Timing of negotiations is critical. Negotiations should be carried out while the government is in a position of strength. The Taliban’s attempts to gain additional terrain on the battlefield and hold territory will need to be held in check in the meanwhile. To strengthen the government’s position, should there be a possibility excluding causing “collateral damage”, they should be pushed back and be pressured to come to the negotiation table. Real negotiations could then start under the new president. It would then be up to the Afghan people to decide the future course of their country.

Either way, the U.S. government should take a back seat and let the Afghan government do what is has been trying to do for a number of years and has been unduly criticized for: namely, to bring peace to the insurgency-ridden areas by reaching out to its adversary.

Naumann is an international development consultant and independent researcher who worked in Afghanistan from 2002 to 2007 in various education-related assignments for the United Nations and USAID. He is the author of "Books, Bullets, and Burqas - Analysis of a Crisis - Educational Development, Society, and the State in Afghanistan" (April 2009, Xlibris).
READ MORE - Ten Reasons to Talk to Taliban Hardliners

Insurgent Threat Shifts in Pakistan

Assault on Police Academy Indicates Risk Has Moved Beyond Tribal Areas

A group of gunmen attacked a police academy on Monday, throwing grenades, seizing hostages and killing at least eight police and three civilians before being overpowered by Pakistani security forces in armored vehicles and helicopters.

READ MORE - Insurgent Threat Shifts in Pakistan

Pentagon Plan to Regrow Limbs: Phase One, Complete

The first phase of the Pentagon's plan to regrow soldiers' limbs is complete; scientists managed to turn human skin into the equivalent of a blastema — a mass of undifferentiated cells that can develop into new body parts. Now, researchers are on to phase two: turning that cellular glop into a square inch of honest-to-goodness muscle tissue.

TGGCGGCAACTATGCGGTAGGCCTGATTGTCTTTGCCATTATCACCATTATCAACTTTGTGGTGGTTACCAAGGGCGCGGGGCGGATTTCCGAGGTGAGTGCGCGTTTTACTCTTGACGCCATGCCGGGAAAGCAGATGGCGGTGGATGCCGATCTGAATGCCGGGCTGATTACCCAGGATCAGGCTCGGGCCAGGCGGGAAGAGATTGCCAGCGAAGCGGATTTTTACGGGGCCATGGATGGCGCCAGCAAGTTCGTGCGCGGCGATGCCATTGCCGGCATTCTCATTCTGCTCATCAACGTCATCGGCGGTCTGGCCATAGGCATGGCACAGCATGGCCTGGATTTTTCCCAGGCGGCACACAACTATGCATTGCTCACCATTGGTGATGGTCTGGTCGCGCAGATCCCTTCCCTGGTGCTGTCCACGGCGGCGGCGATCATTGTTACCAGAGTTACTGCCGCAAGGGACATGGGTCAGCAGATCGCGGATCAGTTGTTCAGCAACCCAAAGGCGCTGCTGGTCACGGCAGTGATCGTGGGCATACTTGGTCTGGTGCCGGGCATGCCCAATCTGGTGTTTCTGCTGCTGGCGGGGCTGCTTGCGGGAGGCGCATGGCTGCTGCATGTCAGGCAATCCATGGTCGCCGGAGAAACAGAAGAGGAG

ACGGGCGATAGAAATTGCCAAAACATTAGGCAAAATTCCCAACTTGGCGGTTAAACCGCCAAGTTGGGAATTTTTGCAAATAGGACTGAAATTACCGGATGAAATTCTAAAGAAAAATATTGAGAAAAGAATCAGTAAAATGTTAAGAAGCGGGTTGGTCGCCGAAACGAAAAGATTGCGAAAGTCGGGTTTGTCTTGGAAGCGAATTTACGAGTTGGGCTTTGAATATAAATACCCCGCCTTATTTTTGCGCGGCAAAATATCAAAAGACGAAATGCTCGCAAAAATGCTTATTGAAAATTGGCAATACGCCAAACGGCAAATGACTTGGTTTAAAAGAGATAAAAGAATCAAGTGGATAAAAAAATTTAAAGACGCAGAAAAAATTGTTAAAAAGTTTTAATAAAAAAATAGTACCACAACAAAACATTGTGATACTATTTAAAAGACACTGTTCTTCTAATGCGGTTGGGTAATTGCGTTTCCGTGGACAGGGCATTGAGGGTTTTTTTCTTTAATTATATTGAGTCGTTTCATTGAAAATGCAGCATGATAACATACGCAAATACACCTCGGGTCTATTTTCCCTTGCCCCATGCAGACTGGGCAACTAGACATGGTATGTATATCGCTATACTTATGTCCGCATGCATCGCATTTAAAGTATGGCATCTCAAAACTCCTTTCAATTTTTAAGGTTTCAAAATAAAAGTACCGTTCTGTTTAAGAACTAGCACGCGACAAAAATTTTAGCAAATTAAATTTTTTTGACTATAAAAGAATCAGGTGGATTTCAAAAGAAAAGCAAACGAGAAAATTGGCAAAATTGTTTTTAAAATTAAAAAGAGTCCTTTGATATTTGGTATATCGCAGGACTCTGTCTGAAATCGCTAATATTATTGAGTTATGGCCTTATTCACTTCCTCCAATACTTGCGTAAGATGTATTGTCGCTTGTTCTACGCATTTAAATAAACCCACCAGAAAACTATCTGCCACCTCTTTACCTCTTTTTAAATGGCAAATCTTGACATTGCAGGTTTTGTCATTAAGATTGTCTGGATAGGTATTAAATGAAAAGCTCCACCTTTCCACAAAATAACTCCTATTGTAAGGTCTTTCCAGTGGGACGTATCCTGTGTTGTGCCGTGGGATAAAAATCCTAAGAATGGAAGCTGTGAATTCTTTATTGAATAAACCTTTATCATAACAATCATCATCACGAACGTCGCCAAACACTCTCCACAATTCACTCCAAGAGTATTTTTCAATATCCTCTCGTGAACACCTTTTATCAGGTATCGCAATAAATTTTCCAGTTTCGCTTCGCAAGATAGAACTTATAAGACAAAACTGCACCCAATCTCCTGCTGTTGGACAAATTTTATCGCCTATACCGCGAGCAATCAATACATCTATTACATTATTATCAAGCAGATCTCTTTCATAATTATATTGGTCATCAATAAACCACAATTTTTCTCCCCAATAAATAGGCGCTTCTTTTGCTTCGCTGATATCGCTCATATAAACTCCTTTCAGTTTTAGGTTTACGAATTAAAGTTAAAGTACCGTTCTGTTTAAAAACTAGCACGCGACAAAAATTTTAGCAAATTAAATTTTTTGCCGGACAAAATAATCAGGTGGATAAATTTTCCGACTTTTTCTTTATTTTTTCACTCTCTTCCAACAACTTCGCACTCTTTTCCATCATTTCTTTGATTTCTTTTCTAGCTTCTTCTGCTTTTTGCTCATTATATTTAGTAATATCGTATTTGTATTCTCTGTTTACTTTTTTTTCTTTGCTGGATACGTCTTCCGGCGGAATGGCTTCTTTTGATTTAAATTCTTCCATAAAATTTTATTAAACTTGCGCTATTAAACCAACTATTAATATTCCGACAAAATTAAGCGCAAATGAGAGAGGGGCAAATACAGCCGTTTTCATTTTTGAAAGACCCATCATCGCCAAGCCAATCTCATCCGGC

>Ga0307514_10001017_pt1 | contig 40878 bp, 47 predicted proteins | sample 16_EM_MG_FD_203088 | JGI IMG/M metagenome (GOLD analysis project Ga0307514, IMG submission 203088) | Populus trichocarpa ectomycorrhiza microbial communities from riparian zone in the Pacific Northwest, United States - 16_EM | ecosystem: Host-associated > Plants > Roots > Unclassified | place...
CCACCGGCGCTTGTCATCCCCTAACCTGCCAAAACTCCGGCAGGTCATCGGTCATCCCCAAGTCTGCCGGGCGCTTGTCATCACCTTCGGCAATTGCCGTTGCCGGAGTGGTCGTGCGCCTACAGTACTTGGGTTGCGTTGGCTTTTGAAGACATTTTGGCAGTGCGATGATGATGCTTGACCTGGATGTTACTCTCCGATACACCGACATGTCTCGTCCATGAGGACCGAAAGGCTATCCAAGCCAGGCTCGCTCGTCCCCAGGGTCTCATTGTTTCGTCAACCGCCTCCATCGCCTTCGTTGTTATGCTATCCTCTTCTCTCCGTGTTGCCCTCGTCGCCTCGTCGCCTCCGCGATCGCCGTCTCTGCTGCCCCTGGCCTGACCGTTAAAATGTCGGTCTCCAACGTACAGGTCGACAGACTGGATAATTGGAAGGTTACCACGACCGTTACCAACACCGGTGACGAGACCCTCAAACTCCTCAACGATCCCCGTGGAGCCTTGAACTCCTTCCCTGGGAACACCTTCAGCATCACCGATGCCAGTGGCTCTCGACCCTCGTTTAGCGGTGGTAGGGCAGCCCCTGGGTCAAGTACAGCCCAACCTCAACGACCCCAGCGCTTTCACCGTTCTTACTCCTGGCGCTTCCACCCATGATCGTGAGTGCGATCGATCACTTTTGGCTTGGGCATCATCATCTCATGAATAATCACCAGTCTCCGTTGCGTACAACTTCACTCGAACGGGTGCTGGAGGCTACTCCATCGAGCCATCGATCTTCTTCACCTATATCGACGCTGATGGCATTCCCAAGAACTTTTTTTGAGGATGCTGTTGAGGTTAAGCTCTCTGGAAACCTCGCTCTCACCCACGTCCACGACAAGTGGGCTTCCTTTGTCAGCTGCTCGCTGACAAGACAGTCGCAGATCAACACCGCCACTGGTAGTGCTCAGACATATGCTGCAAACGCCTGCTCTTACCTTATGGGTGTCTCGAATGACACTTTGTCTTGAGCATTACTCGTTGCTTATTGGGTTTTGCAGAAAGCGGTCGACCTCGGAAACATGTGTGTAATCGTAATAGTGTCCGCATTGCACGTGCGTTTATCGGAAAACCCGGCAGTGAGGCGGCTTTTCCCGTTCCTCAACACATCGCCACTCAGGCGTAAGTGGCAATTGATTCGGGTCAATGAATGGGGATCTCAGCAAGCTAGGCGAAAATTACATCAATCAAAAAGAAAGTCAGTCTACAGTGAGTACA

Cellthera Inc. and the Worcester Polytechnic Institute (WPI) just got a one-year, $570,000 grant from Darpa, the Pentagon's blue-sky research arm, to grow the new tissues. "The goal is to genuinely replace a muscle that's lost," biotechnology professor Raymond Page tells Danger Room. "I appreciate that's a very aggressive goal."  And it's only one part in a larger, even more ambitious Darpa program, Restorative Injury Repair, that aims to "fully restore the function of complex tissue (muscle, nerves, skin, etc.) after traumatic injury on the battlefield."
Muscles are, of course, famous for their ability to regenerate; they're broken down and rebuilt with every gym workout. But when too much of a muscle is lost — either from injury or illness — "instead of the regenerative response, you get scarring," Page says. He's hoping to get a different result, by carefully growing fresh muscle, outside the body.
Step one will be trying to get those undifferentiated cells to turn into something like muscle cells. That means making sure the cells have myosin and actin — two proteins that are key to forming the cellular cytoskeleton, and to building muscle filaments. Then, Page and his team will try to get those cells to form around a scaffolding of tiny threads, made of biomaterial. Exactly what will be in thread, Page isn't quite sure — maybe collagens, maybe fibrinogens. It's one of many mysteries to unravel, as his team tries to grow body parts from scratch.
Photo: UCI Regeneration Lab